|In this contribution Jeff Golland suggests that certain unfunded pension schemes operated by governments for their employees should be recorded as financial liabilities in national accounts (recordings of the associated flows are shown in an attached table).
Many governments plan, monitor, and judge their fiscal policies using statistics from national accounts. At present, national accounts do not record financial liabilities for unfunded government-operated pension schemes. The impact on the government deficit is simply the payment of pensions to retired employees, net of any current employee contributions, and no liability is recorded in government debt. However, if a government makes payments to private?sector pension funds on behalf of its employees, the impact on the government deficit would be different. The impact would be the accruing pension rights of its employees plus the interest on the extra borrowing by government needed to finance the pension contributions (which arise earlier than the pension payments), and government debt would be higher for the same reason. This difference in accounting for the cost of different ways of proving public sector occupational pensions can lead to sub-optimal decision making in terms of economic efficiency.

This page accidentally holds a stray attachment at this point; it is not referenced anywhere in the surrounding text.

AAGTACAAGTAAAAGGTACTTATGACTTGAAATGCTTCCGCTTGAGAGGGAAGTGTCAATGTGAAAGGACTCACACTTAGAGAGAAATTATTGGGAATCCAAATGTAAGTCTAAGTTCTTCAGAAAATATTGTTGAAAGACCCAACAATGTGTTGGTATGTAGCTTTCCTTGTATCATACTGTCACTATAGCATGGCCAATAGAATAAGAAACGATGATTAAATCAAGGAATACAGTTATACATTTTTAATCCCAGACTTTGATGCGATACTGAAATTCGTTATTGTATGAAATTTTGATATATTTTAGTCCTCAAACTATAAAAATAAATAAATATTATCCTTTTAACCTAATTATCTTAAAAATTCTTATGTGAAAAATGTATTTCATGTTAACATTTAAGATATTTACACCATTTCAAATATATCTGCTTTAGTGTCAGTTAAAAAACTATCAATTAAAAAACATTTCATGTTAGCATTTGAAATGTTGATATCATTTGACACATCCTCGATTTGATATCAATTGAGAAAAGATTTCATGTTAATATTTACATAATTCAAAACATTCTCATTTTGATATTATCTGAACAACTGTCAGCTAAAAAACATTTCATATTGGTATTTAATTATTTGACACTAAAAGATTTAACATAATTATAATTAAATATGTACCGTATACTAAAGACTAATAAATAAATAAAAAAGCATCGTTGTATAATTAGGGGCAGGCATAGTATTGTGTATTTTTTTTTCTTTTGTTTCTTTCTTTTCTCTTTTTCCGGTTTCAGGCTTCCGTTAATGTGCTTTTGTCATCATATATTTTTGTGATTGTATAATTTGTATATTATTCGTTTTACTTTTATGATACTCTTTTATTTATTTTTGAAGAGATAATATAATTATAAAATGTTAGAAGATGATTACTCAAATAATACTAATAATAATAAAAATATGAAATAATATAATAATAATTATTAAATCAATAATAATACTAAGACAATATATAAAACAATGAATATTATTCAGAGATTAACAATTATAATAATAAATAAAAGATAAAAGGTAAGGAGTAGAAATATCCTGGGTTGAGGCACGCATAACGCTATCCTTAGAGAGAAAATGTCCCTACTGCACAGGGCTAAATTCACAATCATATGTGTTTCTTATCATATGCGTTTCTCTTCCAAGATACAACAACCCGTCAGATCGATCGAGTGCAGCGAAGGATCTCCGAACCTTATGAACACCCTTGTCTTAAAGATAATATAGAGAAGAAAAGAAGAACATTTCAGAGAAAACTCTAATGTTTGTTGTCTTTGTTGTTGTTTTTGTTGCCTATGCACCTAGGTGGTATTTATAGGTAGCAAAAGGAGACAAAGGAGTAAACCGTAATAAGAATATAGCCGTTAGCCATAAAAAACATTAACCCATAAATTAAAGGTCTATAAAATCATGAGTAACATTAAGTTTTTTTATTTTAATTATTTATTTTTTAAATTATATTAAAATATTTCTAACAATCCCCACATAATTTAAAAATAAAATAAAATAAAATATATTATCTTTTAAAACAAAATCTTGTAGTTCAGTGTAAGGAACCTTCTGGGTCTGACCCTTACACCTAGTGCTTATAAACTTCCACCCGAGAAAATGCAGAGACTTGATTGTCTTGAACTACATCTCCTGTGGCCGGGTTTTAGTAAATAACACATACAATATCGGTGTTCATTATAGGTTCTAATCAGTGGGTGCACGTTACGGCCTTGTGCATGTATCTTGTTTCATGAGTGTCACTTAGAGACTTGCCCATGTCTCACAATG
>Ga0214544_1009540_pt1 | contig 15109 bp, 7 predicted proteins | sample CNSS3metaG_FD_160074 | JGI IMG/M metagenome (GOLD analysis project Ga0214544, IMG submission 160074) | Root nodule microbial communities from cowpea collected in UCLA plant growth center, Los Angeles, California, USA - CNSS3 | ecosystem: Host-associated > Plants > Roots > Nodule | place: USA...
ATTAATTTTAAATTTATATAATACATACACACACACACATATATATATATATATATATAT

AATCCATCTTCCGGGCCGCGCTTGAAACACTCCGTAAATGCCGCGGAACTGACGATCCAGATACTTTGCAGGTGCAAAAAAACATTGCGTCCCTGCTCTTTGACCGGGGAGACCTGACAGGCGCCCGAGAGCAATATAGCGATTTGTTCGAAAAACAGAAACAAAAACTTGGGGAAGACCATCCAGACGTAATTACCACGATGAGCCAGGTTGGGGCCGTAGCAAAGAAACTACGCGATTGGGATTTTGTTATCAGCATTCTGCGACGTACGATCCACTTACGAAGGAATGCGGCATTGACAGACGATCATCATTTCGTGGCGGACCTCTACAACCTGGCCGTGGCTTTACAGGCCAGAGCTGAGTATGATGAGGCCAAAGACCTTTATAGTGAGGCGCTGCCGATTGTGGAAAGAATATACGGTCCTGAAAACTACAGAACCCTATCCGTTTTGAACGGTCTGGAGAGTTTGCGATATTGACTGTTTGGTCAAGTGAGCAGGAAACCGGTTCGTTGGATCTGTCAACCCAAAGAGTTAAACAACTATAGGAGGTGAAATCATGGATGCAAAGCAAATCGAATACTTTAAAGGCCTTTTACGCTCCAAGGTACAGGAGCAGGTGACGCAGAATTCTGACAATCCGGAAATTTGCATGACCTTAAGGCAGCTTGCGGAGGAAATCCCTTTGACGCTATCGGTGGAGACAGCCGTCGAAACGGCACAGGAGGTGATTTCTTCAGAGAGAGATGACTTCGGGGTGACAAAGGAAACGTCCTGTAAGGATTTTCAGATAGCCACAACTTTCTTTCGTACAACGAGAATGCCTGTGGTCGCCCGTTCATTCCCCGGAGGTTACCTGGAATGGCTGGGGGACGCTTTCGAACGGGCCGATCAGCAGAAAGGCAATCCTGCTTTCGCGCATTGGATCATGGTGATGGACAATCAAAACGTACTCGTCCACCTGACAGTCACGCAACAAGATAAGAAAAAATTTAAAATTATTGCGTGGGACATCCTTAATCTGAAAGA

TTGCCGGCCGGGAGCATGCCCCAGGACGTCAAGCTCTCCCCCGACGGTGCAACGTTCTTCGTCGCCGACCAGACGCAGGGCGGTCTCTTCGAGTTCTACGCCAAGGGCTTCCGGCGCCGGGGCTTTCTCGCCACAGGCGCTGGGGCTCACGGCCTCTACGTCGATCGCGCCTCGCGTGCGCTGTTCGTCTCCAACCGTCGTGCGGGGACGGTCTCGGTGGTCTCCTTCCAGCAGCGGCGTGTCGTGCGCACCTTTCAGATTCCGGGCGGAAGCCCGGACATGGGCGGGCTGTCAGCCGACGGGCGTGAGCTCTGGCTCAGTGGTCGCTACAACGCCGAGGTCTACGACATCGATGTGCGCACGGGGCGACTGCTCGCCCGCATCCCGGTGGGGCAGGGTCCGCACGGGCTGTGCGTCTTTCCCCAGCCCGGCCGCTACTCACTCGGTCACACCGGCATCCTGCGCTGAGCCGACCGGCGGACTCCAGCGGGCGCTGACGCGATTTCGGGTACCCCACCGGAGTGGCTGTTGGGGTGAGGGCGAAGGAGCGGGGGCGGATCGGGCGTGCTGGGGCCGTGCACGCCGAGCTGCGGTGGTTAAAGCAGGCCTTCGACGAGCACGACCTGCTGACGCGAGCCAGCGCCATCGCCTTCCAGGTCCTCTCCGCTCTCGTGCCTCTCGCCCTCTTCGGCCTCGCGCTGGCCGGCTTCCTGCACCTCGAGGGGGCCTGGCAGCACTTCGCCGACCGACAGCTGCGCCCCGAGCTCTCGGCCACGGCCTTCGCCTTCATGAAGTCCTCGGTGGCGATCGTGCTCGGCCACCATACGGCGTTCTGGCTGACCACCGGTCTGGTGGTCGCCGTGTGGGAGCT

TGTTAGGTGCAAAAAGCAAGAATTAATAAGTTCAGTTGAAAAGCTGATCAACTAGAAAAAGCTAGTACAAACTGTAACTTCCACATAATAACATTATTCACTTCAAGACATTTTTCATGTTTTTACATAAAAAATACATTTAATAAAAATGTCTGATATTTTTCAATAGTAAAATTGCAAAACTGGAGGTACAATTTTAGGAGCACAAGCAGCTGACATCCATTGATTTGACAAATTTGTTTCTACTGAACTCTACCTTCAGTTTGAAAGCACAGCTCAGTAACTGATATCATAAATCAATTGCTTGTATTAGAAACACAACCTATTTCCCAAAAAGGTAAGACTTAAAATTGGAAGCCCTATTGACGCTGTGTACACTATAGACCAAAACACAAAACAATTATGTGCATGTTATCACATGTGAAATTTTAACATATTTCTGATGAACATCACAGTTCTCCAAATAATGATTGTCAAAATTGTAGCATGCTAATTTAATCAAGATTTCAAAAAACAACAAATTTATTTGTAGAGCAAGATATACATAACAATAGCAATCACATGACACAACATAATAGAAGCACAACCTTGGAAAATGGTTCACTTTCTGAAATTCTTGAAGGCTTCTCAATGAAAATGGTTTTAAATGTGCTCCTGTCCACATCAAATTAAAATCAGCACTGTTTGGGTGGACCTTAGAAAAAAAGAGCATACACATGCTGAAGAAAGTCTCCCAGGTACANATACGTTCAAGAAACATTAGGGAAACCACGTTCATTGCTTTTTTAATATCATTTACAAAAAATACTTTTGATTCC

The proposal for national accounts is to record, under the category AF6, a financial liability of government equal to the net present value of the accrued pension rights of its employees in unfunded pension schemes.
Jeff Golland works for the European Central Bank. Formerly at the UK ONS and at the UK Treasury, he has contributed to the Eurostat's Manual on Government Deficit and Debt.
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